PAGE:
Bring Gina Carano Back

Should companies fire employees for expressing controversial views in public?


Gage Skidmore on Flickr

A photo of Gina Carano at Comic con in 2015.

In November of 2019, Disney dropped The Mandalorian on its new streaming service Disney+. Immediately, fans fell in love with the show, and its many characters. On December 18th, Disney finished releasing the second season of the show which was also met with much love. With season three confirmed, fans are waiting excitedly to reconnect with beloved characters, like Grogu (otherwise known as “Baby Yoda”), Cara Dune and Moff Gideon. However, after recent controversy, it looks like one member won’t be returning to the cast.

On February 10th of this year, Gina Carano was fired from her role as Cara Dune in The Mandalorian. After a series of controversial tweets and much pressure from angered twitter users, a widely distributed statement from Disney’s subcompany, Lucasfilm, announced that Carano “is not currently employed by Lucasfilm and there are no plans for her to be in the future.”

In essence, Carano has been blacklisted by Disney, one of the biggest entertainment companies in the world, virtually ending her career in the acting world. When Lucasfilm was questioned about their motives for this move, they quoted Carano’s social media posts “denigrating people based on their cultural and religious identities,” calling them both “abhorrent and unacceptable.” However, after reading Carano’s posts, Lucasfilm’s classification seems inaccurate, and firing her starts to look like a big mistake.

Easily Carano’s most contentious post is one where she compared the treatment of Jews in Nazi Germany to that of conservatives in today’s America.

She said “Jews were beaten in the streets, not by Nazi soldiers but by their neighbors…even by children. Because history is edited, most people today don’t realize that to get to the point where Nazi soldiers could easily round up thousands of Jews, the government first made their own neighbors hate them simply for being Jews. How is that any different from hating someone for their political views?”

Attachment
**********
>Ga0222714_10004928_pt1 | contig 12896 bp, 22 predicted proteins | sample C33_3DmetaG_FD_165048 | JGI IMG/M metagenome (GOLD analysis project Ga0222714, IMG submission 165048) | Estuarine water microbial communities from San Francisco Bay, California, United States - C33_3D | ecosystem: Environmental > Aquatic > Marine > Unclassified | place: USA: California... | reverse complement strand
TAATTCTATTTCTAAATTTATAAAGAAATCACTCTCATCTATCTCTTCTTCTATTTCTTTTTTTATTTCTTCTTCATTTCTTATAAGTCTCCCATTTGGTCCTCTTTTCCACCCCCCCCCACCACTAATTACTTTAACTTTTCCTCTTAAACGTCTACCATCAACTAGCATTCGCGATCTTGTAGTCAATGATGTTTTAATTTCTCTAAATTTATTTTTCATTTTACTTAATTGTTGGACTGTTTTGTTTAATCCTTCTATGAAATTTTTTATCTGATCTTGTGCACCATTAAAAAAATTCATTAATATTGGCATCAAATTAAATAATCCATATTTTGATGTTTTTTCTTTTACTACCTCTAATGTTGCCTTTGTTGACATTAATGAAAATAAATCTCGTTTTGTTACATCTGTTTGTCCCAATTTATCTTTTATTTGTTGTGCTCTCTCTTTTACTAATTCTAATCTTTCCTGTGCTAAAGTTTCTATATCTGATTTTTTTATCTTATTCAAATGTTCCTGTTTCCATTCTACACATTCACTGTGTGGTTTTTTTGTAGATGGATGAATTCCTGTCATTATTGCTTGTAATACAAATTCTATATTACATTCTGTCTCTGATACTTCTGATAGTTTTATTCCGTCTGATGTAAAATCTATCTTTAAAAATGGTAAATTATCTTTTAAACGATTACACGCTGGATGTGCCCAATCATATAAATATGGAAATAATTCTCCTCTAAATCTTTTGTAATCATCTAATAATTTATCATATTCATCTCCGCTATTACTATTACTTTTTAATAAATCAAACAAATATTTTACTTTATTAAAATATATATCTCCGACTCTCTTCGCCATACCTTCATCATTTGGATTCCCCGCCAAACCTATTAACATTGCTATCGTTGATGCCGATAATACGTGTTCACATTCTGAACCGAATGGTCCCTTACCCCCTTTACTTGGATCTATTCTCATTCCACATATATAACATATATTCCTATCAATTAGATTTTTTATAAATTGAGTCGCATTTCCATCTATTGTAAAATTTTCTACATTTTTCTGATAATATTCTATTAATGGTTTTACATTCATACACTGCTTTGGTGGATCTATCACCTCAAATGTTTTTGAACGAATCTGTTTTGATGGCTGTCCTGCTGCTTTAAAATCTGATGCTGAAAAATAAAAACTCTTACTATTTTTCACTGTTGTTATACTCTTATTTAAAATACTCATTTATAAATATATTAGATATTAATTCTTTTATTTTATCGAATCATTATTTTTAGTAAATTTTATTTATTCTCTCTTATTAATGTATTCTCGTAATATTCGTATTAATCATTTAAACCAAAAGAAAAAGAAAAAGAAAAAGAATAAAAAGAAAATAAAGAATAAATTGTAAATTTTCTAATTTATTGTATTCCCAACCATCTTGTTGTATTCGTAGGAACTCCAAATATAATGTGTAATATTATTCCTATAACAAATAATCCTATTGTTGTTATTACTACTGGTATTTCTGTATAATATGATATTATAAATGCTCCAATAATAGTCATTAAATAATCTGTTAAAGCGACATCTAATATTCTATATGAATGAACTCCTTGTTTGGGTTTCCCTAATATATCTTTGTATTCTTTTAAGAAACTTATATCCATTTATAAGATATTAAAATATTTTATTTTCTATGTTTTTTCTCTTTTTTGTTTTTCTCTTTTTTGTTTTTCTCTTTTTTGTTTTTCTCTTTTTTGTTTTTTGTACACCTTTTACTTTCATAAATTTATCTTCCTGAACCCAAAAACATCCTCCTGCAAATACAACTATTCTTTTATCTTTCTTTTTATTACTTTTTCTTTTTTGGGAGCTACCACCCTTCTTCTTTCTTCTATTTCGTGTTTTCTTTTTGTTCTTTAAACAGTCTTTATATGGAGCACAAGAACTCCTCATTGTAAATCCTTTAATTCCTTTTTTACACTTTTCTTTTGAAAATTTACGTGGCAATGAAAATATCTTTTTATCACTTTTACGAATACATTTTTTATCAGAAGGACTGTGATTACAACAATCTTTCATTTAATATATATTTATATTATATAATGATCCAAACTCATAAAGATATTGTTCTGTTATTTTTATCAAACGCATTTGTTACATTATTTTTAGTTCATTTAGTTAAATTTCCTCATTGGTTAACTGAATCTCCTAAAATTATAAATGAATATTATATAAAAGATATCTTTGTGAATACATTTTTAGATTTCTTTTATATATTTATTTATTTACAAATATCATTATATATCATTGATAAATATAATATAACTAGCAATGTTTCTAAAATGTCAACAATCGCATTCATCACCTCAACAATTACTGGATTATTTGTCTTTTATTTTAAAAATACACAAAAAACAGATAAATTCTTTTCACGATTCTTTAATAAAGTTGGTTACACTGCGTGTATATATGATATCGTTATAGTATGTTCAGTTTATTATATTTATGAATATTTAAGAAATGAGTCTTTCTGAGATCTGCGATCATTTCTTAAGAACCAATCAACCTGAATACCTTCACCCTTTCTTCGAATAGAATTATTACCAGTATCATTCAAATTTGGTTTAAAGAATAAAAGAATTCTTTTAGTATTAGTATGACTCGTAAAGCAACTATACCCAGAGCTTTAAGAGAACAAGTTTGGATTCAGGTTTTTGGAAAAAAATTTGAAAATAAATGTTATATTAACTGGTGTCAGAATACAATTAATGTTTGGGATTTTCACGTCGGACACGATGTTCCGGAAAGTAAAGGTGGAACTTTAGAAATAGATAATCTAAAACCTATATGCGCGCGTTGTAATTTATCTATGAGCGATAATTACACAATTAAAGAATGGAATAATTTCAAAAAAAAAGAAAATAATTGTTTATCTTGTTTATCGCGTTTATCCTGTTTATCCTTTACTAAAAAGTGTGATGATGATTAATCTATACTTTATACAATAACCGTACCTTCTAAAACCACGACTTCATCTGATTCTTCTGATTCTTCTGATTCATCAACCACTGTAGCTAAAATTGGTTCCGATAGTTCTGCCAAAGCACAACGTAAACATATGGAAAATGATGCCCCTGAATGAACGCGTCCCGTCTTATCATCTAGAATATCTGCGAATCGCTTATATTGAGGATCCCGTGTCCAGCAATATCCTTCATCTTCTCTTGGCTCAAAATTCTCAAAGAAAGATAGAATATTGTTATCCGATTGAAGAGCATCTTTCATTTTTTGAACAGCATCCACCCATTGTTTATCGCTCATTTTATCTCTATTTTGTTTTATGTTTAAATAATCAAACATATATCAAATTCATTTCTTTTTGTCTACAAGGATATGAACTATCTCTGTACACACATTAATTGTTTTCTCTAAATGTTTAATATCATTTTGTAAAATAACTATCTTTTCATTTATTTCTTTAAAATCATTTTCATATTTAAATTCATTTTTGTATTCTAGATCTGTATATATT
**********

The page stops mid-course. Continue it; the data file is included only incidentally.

While this sentiment is quite offensive as it minimizes the trauma faced by Jews during the Holocaust, the question remains: is Carano denigrating Jewish people based on their religious identity?

After reading the post first hand, it is clear she isn’t. Carano obviously views the oppression of conservative views within the media as one of today’s pressing issues. While whether or not this type of censorship is actually an issue is debatable, this disagreement does not mean that Carano is not allowed to hold this view. In her post, she expresses how strongly she feels about this issue by comparing it to the Holocaust, one of the worst genocides in history. While such an action is a blatantly inappropriate exaggeration, it is clear she did not choose this event in order to belittle the struggles felt by Jews. Instead, she meant to highlight the pain felt by conservatives, a pain she likely feels in her day to day life.